Every rational function of $f \in k(x_1,x_2,\dots,x_n)$ is transcendental over $k$.

Let $k$ be a field and let $x_1,x_2,\dots,x_n$ be indeterminates.

How do I show that every non-constant rational function $f \in k(x_1,x_2,\dots,x_n)$ is transcendental over $k$.

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Let $f$ be a non-constant element of $k[x_1,\dots,x_n]$.

We claim that $f$ is transcendental over $k$.

If $f$ was algebraic over $k$, the domain $k[x_1,\dots,x_n]$, being integrally closed, would contain $f$ and $1/f$, and $f$ would be constant.

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Dear Pierre-Yves, beware that in the OP's notation $f$ is just a non constant rational function, so that if you want to write the first sentence you should change the notation. – Georges Elencwajg Feb 13 '12 at 21:56
Dear @Georges: Thank you! I hope it's ok now. Your formulation is much better, in particular because it's more self-contained. [In French I'd have written "ne serait-ce que parce que...", but I was unable to find an English equivalent. What could I have written?] Your answer only uses unique factorization (which seems unavoidable). – Pierre-Yves Gaillard Feb 13 '12 at 22:36
Dear Pierre-Yves, I would simply translate as "if only because...", which is quite close to what you wrote. But that does not mean that I agree with you on the better answer... – Georges Elencwajg Feb 13 '12 at 23:44

Since I've been a little rough in my comment, here is my trivial answer to make it up.

You can consider $f$ as a rational function in $\bar k(x_1,\dotsc,x_n)$, where $\bar k$ is an algebraic closure, right ? And $f$ is a constant if and only if it is a constant in this new field. But if $f$ is algebraic over $k$, it is certainly in $\bar k$, i.e. it is a constant.

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Dear Lierre: $+1$! Very nice! I hadn't thought of that. I think one should define $\overline k$ as an algebraic closure of $k$ containing $f$. But then it's simpler to say that $f$ is constant in $k[f](x_1,\dots,x_n)$. (As $k[f]$ is a field, $k[f](x_1,\dots,x_n)$ is defined in the usual way, and is a field.) - I agree that the argument is very concise, but it would be exaggerated (I think) to say it's trivial. – Pierre-Yves Gaillard Feb 13 '12 at 17:39
Dear Lierre: I wonder if one shouldn't justify more precisely the following step. If $f$ is in $k(x_1,\dots,x_n)$, if $K/k$ is an extension, and if $f$ is constant in $K(x_1,\dots,x_n)$, then $f$ is constant in $k(x_1,\dots,x_n)$. This is clearly false if $f$ is transcendental over $k$ and $K=k(f)$. What is the exact argument that makes this work if $K/k$ is algebraic? – Pierre-Yves Gaillard Feb 13 '12 at 18:27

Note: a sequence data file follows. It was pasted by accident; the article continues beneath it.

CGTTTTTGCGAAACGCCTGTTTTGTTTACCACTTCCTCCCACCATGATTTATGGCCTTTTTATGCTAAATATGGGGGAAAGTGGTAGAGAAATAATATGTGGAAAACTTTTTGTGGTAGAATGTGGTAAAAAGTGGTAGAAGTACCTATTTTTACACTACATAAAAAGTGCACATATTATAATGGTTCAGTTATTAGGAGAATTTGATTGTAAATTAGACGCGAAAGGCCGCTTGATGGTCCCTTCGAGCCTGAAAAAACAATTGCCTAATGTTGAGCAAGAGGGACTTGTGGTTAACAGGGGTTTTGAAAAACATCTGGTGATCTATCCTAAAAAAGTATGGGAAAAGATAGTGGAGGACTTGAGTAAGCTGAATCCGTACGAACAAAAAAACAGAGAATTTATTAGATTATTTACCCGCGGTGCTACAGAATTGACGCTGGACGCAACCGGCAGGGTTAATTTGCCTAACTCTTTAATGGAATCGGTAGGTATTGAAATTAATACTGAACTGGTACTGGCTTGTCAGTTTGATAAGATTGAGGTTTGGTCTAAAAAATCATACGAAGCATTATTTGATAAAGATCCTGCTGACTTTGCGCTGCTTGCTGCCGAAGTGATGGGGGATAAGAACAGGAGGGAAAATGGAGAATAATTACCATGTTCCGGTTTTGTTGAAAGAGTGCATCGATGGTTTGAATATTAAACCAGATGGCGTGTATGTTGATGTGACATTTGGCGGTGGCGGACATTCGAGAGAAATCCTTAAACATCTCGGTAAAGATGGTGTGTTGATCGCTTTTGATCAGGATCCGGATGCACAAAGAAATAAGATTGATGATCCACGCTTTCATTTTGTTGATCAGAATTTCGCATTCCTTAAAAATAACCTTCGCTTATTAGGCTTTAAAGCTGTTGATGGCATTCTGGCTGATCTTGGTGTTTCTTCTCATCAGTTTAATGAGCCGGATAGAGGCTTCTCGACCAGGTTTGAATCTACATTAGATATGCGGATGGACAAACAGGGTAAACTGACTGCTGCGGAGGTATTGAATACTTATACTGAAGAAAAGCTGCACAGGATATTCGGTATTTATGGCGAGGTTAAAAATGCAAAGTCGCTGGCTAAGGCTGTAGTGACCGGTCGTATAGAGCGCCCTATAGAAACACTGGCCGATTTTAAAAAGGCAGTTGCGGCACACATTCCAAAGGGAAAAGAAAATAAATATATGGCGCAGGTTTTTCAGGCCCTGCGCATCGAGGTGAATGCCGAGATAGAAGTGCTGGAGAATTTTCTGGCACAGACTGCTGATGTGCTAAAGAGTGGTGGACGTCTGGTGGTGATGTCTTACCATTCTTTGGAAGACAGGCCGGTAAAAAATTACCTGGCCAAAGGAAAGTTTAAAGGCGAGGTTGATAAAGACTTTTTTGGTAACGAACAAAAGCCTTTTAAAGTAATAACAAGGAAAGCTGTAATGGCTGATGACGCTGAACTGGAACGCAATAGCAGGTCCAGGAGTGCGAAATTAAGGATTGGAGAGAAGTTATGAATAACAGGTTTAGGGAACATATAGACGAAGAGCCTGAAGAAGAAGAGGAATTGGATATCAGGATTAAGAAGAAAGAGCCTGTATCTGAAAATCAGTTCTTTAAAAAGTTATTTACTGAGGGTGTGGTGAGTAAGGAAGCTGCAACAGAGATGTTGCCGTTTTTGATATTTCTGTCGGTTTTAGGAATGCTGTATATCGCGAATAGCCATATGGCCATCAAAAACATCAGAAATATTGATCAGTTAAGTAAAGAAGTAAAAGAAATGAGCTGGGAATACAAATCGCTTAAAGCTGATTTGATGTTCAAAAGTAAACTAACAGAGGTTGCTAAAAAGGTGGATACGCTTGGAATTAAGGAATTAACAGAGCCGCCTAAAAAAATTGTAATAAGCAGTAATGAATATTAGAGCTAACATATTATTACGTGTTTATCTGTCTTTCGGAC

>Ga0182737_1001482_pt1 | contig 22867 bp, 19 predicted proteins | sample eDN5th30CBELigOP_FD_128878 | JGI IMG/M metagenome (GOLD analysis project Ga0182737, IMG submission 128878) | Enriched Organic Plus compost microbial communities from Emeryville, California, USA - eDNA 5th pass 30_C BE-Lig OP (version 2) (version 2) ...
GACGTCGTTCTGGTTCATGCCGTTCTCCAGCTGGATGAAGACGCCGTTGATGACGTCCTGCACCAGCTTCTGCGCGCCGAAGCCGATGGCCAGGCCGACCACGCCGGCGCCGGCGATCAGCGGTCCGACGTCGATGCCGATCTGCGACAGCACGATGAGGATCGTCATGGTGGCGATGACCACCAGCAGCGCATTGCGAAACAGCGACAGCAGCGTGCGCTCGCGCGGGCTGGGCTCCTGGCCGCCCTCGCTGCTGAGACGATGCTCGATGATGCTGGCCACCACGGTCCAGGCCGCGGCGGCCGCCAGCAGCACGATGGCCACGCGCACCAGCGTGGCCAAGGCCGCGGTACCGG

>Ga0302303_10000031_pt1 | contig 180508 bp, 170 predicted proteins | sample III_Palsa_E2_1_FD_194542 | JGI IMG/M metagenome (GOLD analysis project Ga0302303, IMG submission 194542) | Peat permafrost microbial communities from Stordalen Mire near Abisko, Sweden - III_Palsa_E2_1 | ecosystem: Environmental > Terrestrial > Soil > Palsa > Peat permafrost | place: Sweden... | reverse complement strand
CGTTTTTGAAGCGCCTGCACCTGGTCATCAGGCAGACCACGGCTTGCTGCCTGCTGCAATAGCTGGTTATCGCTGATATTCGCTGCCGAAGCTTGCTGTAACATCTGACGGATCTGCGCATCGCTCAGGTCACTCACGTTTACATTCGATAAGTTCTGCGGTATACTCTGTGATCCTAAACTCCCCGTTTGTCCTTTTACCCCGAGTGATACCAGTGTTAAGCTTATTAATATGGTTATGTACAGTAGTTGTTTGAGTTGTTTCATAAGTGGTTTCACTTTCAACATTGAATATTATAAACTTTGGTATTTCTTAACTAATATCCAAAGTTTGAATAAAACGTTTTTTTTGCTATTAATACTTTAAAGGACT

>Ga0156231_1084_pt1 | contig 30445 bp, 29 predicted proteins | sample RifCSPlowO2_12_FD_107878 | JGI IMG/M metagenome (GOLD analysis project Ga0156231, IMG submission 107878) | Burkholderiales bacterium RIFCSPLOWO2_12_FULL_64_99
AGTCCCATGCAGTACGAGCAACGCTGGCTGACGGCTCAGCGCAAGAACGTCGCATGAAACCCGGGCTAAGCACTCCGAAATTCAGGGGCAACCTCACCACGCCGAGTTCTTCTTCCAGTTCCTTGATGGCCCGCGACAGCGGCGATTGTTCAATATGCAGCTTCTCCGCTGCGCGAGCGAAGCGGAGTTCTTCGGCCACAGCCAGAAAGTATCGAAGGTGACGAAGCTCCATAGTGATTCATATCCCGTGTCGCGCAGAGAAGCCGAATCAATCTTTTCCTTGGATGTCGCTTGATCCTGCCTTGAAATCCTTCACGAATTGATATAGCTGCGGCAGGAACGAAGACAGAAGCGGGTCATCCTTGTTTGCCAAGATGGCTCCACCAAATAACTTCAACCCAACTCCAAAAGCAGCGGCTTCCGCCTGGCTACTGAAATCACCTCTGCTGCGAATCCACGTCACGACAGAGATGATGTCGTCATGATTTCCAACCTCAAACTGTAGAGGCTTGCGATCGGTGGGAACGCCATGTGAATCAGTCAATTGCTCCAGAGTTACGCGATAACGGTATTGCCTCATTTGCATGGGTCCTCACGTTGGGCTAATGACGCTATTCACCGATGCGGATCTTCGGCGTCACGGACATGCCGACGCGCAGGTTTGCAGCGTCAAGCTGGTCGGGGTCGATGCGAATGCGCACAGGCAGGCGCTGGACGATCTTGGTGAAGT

Pierre-Yves makes a valid and extremely subtle point. The field $\bar k$ is not uniquely defined and even if you have chosen such an algebraic closure, $\bar k(x_1,...,x_n)$ is not uniquely defined either if you already have defined $k(x_1,...,x_n)$ before choosing $\bar k$: you have to choose a composite extension of $\bar k$ and $k(x_1,...,x_n)$.[Fortunately all those composite extensions are isomorphic and isomorphic to $\bar k\otimes_k k(x_1,...,x_n)$]. – Georges Elencwajg Feb 13 '12 at 22:19

Let $\phi=P/Q\in k(X_1,...,X_n)$ be a rational function with $P,Q\in k[X_1,...,X_n]$ relatively prime .
Suppose $\phi$ is algebraic over $k$, say $a(P/Q)^9+b(P/Q)^5+c=0$.
Then $aP^9+bP^5Q^4+cQ^9=0$.
Since $P$ divides $cQ^9$ and is relatively prime to $Q$, it must be a constant: $P \in k$.
Similarly $Q \in k$ and thus $P/Q\in k$.

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why P divides Q and Q divides P? – Mohan Feb 14 '12 at 20:00

This is a rewriting of Lierre's great answer. The idea being not mine, I'm using the community wiki mode.

We can assume $n=1$.

Recall that $k$ is a field, $x$ an indeterminate, and $f(x)$ an element of $k(x)$ which is algebraic over $k(x)$.

We claim that $f(x)$ is constant.

Let $y$ be another indeterminate.

As $x$ is transcendental over $K:=k[f(x)]=k(f(x))$, there is a $K$-embedding $$\phi:k(x)=K(x)\to K(y)=k(f(x),y)$$ mapping $x$ to $y$.

As $\phi$ is a $K$-embedding and $f(x)$ is in $K$, we have $\phi(f(x))=f(x)$.

As $\phi$ is a $k$-embedding and $f(x)$ is in $k(x)$, we have $\phi(f(x)=f(\phi(x))=f(y)$.

This yields $f(x)=f(y)$.

Writing $f(x)=p(x)/q(x)$ with $p(x),q(x)$ relatively prime in $k[x]$, we get $$p(x)\ q(y)=p(y)\ q(x),$$ and unique factorization in $k[x,y]$ implies that $f(x)$ is constant.

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Nice clarification ! – Lierre Feb 13 '12 at 21:04